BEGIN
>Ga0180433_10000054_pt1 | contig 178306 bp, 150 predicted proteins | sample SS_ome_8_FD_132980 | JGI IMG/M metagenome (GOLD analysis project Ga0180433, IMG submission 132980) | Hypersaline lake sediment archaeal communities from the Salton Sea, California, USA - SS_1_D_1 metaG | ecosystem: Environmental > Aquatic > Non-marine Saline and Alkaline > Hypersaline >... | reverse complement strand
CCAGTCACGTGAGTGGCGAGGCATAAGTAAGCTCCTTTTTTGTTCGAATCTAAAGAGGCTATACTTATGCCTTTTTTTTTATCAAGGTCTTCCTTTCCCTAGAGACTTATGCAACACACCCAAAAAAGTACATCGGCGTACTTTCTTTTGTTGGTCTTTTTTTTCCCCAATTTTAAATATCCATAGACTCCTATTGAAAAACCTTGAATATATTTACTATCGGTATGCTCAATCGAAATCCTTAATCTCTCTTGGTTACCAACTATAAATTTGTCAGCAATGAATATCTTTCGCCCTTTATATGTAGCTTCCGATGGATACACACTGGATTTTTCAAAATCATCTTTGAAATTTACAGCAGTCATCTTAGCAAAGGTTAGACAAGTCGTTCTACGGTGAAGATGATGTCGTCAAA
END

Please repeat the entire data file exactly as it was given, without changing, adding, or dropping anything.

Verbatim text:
>Ga0180433_10000054_pt1 | contig 178306 bp, 150 predicted proteins | sample SS_ome_8_FD_132980 | JGI IMG/M metagenome (GOLD analysis project Ga0180433, IMG submission 132980) | Hypersaline lake sediment archaeal communities from the Salton Sea, California, USA - SS_1_D_1 metaG | ecosystem: Environmental > Aquatic > Non-marine Saline and Alkaline > Hypersaline >... | reverse complement strand
CCAGTCACGTGAGTGGCGAGGCATAAGTAAGCTCCTTTTTTGTTCGAATCTAAAGAGGCTATACTTATGCCTTTTTTTTTATCAAGGTCTTCCTTTCCCTAGAGACTTATGCAACACACCCAAAAAAGTACATCGGCGTACTTTCTTTTGTTGGTCTTTTTTTTCCCCAATTTTAAATATCCATAGACTCCTATTGAAAAACCTTGAATATATTTACTATCGGTATGCTCAATCGAAATCCTTAATCTCTCTTGGTTACCAACTATAAATTTGTCAGCAATGAATATCTTTCGCCCTTTATATGTAGCTTCCGATGGATACACACTGGATTTTTCAAAATCATCTTTGAAATTTACAGCAGTCATCTTAGCAAAGGTTAGACAAGTCGTTCTACGGTGAAGATGATGTCGTCAAA